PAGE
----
The cytoarchitecture of the GAP-43 (-/-) CNS is profoundly abnormal in vivo, and the severity of the (+/-) phenotype is related to levels of the PKC phosphorylated form in the affected axons (Shen et al. 2002; McIlvain et al. 2003; McIlvain and McCasland 2006). Nonetheless, not all GAP-43 (-/-) axons are affected by absence of GAP-43, particularly in the periphery (Strittmatter et al. 1995). This suggests the presence of GAP-43 independent neurite - outgrowth-promoting mechanisms. One form of GAP-43 independent signaling that is also NCAM-mediated is thought to occur via Src family kinases notably fyn, which interacts with NCAM 140 via receptor tyrosine phosphatase alpha (RPTPα) and also stimulates NCAM-mediated signal transduction via DRMs (Povlsen and Ditlevsen 2008). Our previous results in growth cones show that DRM fractions enriched in phosphorylated GAP-43 do not contain active fyn and vice versa, whereas DRMs enriched in fyn contain unphosphorylated GAP-43 (He and Meiri 2002), raising the question of the role of that the fyn substrate Rac1, also a DRM constituent, may play in triggering actin rearrangements in GAP-43Ser41Ala-containing DRMs (Foger et al. 2001; Ozeri et al. 2001), and whether such GAP-43 independent mechanisms act in parallel with GAP-43-dependent functions, or whether they are spatially or temporally regulated in vivo. In this regard it may be pertinent to revisit the notion that transition of phosphorylated GAP-43 into sphingomyelin-associated DRMs is associated with maturation of neurons in vivo (Palestini et al. 2002), especially given that expression of phosphorylated GAP-43 correlates with inhibition of neurite outgrowth, that GAP-43 phosphorylation is initiated at the growing tip and then spreads retrogradely into the neurite in vitro (Dent and Meiri, 1992) and that phosphorylation is initiated in the growth cone during target identification in vivo (Meiri et al. 1991).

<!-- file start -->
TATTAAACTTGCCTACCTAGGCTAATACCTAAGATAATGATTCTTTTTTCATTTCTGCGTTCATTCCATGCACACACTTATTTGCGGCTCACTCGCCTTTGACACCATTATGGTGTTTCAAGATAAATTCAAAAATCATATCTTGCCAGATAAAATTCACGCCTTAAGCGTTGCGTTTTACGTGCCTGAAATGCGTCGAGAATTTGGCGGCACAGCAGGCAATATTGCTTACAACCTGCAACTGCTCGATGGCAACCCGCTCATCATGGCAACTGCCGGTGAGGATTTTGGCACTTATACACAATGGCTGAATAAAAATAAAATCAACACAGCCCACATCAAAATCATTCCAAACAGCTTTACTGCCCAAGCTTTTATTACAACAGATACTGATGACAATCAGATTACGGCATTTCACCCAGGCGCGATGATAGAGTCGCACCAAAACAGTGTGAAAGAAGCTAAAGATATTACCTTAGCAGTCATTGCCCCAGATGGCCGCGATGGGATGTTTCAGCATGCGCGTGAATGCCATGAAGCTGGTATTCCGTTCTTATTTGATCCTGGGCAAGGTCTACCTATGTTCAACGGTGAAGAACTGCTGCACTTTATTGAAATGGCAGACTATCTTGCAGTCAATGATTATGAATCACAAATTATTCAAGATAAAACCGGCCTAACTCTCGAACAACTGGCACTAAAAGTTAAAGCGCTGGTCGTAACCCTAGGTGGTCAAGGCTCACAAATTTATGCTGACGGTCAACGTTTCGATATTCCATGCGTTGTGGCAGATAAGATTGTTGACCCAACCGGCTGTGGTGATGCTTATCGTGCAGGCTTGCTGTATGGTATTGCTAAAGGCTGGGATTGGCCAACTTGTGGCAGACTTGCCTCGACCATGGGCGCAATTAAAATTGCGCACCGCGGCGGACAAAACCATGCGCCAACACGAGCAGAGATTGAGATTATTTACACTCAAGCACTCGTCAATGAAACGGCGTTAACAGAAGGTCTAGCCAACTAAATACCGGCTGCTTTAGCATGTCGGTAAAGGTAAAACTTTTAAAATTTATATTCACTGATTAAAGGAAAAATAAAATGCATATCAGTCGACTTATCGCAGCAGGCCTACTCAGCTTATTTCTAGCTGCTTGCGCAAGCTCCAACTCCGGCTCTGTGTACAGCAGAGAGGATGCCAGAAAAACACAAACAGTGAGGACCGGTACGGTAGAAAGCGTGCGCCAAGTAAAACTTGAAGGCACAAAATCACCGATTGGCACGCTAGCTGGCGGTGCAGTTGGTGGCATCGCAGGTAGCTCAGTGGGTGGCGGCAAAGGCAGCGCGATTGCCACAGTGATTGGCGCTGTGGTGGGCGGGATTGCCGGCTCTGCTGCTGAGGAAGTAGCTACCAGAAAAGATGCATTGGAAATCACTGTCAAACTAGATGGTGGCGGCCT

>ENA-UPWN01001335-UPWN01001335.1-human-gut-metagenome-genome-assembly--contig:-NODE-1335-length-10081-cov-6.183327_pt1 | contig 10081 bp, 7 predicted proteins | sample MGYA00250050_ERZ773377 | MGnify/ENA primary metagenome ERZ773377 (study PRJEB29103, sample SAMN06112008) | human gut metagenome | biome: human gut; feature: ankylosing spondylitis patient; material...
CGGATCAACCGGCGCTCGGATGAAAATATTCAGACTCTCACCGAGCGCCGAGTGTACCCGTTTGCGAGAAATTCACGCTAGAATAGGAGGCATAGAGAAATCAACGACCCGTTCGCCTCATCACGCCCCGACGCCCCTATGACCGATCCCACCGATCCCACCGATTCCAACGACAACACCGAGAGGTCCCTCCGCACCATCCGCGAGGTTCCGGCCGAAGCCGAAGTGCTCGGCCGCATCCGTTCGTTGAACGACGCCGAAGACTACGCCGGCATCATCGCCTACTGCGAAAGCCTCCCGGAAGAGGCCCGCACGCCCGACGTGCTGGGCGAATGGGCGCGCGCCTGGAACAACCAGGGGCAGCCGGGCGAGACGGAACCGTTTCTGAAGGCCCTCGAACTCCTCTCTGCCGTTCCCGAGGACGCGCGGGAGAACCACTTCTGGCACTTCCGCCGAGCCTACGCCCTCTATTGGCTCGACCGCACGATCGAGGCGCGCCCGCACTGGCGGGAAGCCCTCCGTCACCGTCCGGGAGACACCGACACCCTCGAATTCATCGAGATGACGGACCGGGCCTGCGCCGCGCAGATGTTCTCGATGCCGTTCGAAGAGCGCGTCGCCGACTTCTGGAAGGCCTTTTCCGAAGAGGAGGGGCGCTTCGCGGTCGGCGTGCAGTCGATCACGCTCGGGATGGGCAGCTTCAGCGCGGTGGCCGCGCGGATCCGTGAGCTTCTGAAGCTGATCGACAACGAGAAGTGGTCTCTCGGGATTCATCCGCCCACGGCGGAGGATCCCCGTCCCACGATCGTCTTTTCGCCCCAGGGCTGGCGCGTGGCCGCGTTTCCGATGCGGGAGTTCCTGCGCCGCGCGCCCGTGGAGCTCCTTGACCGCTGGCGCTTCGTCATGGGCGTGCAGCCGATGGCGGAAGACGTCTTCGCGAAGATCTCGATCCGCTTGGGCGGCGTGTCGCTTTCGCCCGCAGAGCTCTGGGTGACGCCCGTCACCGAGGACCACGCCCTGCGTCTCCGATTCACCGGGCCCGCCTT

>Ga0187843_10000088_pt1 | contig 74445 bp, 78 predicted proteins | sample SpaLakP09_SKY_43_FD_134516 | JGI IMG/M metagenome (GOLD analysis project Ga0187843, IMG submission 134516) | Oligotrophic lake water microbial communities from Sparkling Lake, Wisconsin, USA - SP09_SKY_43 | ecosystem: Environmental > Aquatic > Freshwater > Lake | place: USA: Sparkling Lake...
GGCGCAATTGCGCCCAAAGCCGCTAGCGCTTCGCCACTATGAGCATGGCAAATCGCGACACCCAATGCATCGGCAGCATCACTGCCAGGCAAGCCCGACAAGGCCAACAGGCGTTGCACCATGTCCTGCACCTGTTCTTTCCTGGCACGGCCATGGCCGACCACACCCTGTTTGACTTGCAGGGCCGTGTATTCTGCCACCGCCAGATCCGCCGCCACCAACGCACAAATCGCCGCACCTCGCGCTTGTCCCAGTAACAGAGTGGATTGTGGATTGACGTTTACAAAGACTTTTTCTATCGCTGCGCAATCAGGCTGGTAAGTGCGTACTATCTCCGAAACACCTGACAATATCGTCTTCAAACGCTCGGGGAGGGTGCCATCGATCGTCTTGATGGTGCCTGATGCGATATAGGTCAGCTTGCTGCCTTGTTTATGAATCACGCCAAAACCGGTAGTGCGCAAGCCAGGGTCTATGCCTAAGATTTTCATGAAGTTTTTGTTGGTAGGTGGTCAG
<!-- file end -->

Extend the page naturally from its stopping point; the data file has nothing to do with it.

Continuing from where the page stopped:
Stably transfected lines triple labeled with rhodamine phalloidin (red), anti bIII tubulin mab (green) and DAPI blue to indicate neurite length and growth cone morphology. Left hand side, cultures treated with 100nM 4a PMA, right hand side treated with 100nM PMA to show stimulation of filopodia. Transfected lines indicated. Arrows, simple growth cones in GAP-43Ser41ala expressing cells. Scale bar: 50 μm.
Stably transfected lines were either rinsed with PBS or extracted with 0.1% Triton-X 100 prior to fixation. Fixed cells were permeabilized with 0.5% Triton-X 100 and incubated with the GAP-43 mab 7B10. DIC images of whole cells (LHS) or extracted cells (RHS) with corresponding fluorescent image showing GAP-43 immunoreactivity in each of the cell lines. Scale bar 15μm.
We thank Drs D. Amberg and R. Wojcikiewicz for helpful comments and Dr Antonija Begonja for help with the F-actin pelleting experiment. This work was supported by NS33118.